Clearly, then, corporate journalists lack opinions and therefore bite. Greenwald reiterates his point over several pages in a variety of combinations. Objectivity in corporate journalism “means nothing more than reflecting the biases and serving the interests of entrenched Washington.” A page later: “The iconic reporter of the past was the definitive outsider. Many who entered the profession were inclined to oppose rather than serve power.” This has now changed, he insists. Those who succeed in corporate journalism “identify with institutional authority and are skilled at serving, not combating it.” And a page or two on: “Rich, famous, insider journalists do not want to subvert the status quo that so lavishly rewards them.”
Mystery man We learn more about Edward Snowden in Greenwald’s book, but he remains a one-dimensional character, hero or villain. (Barton Gellman / Getty)
Not only does Greenwald write off entire newsrooms and tar all establishment journalists with the same brush, he ends up sounding like a stuck record while doing so. (One wonders what he thinks of the Pulitzer Board awarding both The Guardian US and that “mindless cheerleader” The Washington Post the biggest prize in US journalism for their Snowden coverage.) In addition, a note of self-aggrandizement creeps into his argument: By Greenwald’s own logic, he is the equivalent of that “iconic reporter” of the past. His outsider status and steadfast refusal to toe the party line renders him an irritant to Washington’s centers of power. While there may be some truth in that, his other explanation for why he has attracted such hostility is far less convincing: “Part competitiveness and part payback for the years of professional criticism I had directed at US media stars, there was, I believe, also anger and even shame over the truth that adversarial journalism had exposed: reporting that angers the government reveals the real role of so many mainstream journalists, which is to amplify power.” Our iconic, crusading reporter’s reasoning is again marred by generalization (that “real” role) and for the first time suspicion (that tit-for-tat “payback”).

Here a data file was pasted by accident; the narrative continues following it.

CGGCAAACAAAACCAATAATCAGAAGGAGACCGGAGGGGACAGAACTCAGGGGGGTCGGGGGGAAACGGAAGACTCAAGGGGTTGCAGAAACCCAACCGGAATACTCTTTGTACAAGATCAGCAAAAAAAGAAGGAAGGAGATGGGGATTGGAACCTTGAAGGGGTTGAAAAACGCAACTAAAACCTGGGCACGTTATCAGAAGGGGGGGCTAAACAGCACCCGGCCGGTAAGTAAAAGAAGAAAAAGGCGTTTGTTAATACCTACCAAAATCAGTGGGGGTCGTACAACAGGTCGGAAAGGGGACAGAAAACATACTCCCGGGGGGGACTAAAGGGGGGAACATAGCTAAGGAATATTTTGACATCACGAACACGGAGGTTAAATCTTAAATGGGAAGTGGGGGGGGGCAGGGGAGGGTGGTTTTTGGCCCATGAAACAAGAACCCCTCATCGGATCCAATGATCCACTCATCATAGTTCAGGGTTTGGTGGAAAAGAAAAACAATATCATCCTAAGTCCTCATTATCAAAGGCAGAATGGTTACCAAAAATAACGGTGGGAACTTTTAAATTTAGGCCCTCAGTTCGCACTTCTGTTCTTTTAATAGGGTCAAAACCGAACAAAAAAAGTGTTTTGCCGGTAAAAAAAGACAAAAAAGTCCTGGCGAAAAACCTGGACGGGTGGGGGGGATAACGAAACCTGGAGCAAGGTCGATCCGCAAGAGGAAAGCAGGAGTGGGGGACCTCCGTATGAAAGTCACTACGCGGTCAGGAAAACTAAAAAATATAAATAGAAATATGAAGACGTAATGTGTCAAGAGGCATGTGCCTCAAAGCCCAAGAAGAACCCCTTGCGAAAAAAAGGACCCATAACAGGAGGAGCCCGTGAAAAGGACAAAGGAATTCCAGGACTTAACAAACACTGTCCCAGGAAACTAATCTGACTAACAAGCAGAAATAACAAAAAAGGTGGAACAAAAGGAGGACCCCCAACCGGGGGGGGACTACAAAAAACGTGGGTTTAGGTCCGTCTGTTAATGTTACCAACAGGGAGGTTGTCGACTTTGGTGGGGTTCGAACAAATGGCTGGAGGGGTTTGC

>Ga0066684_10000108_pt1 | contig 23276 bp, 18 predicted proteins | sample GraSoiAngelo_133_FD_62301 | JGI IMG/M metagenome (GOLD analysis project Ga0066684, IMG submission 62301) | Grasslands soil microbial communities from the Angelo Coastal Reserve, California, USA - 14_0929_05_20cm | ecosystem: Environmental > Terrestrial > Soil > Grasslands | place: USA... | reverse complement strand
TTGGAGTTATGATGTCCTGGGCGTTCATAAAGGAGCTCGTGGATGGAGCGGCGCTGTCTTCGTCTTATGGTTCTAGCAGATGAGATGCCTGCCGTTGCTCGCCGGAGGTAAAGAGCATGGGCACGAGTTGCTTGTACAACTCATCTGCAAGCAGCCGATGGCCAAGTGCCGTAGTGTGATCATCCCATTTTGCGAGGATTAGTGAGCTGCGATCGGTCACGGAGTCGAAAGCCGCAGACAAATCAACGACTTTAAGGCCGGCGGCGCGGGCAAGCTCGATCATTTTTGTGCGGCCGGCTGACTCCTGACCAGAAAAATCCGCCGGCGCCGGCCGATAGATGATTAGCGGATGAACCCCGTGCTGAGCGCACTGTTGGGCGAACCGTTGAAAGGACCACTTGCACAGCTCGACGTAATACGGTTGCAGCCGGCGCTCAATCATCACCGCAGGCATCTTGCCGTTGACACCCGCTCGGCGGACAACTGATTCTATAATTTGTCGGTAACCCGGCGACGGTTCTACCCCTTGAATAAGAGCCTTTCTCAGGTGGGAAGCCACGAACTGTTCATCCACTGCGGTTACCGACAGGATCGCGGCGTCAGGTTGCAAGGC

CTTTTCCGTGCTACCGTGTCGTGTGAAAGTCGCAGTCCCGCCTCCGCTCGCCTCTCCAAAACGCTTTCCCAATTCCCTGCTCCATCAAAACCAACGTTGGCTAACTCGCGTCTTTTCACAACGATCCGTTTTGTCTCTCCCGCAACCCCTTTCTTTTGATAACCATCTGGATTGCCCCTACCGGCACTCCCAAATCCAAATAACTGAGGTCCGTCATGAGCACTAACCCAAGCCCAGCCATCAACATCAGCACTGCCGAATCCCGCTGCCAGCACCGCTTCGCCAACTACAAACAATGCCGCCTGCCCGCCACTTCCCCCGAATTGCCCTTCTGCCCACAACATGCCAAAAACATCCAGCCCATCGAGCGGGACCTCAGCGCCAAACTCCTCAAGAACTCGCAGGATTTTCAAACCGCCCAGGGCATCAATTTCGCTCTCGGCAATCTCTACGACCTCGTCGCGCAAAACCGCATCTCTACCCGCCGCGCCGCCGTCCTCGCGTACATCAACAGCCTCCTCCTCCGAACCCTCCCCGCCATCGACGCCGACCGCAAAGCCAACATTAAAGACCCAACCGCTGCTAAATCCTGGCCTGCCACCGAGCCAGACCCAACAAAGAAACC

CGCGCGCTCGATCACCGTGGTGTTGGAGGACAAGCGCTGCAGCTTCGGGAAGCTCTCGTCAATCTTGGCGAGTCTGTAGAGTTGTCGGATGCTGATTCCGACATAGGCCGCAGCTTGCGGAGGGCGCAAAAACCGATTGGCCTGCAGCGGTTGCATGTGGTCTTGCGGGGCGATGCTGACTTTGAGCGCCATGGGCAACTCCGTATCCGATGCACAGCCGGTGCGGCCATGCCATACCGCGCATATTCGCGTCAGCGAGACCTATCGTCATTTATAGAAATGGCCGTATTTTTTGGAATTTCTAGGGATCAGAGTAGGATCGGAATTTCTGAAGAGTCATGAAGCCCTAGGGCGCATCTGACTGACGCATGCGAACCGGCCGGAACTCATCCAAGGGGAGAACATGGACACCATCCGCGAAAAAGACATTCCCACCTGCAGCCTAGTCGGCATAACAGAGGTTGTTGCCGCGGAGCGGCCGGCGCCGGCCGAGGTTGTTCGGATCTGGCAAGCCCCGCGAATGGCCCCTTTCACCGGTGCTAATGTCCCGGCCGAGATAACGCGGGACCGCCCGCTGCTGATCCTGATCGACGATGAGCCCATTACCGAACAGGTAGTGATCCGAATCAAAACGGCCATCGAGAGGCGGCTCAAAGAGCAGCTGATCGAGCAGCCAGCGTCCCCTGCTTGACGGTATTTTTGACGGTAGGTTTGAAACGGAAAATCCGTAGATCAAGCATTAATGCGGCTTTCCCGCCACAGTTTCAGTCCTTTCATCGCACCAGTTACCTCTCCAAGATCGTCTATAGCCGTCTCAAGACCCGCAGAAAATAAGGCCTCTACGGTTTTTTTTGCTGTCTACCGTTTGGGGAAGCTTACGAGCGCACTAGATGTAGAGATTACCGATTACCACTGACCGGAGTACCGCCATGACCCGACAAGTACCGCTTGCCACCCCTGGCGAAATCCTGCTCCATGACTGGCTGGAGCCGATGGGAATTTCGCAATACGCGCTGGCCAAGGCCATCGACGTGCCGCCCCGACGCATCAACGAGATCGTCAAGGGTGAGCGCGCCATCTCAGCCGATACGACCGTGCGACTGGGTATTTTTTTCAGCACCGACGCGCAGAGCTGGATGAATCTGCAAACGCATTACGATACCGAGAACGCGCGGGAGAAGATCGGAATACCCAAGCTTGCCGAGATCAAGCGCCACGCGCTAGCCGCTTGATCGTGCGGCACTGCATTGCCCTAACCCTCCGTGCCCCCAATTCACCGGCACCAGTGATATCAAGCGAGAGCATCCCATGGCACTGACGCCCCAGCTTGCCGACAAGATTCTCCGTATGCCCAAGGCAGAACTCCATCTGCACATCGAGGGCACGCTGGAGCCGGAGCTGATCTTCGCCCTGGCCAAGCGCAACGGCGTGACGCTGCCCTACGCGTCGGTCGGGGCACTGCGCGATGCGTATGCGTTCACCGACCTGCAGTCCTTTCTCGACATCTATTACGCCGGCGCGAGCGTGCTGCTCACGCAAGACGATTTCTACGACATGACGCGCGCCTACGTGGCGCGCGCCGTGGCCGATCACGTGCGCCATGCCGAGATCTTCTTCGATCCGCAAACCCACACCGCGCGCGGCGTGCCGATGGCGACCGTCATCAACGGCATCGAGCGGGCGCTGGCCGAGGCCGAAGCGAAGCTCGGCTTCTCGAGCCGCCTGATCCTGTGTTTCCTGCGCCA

Greenwald goes on to note how the Obama administration has waged unprecedented attacks on journalism—“the most repressive leader in this regard since Richard Nixon”—and is frustrated that The Guardian needs to contact the NSA before publishing: “The government should not be a collaborative editorial partner with newspapers in deciding what gets published.” For Greenwald, the Snowden stories should “be released by a different set of rules, one that would define an independent rather than subservient press corps.” It is here that we glimpse Greenwald at his most intransigent. Rather than concede that some leaked classified information could actually compromise national security, he suggests that all is fair game for publication:
[National security officials] act abusively and thuggishly only when they believe they are safe, in the dark. Secrecy is the linchpin of abuse of power, we discovered, its enabling force. Transparency is the only real antidote.
Total transparency, everywhere and at all times? Do not security officials, by definition, sometimes have to work in the dark? Secrecy may well facilitate abuse of power but can it not also be employed legitimately? Perhaps as a hangover from his legal days, Greenwald is very good at mounting a spirited defense or carrying out a fierce attack while failing to recognize any alternative. Short shrift is given to exceptions, deviations, and differences of opinion. His way, it would seem, is the only way.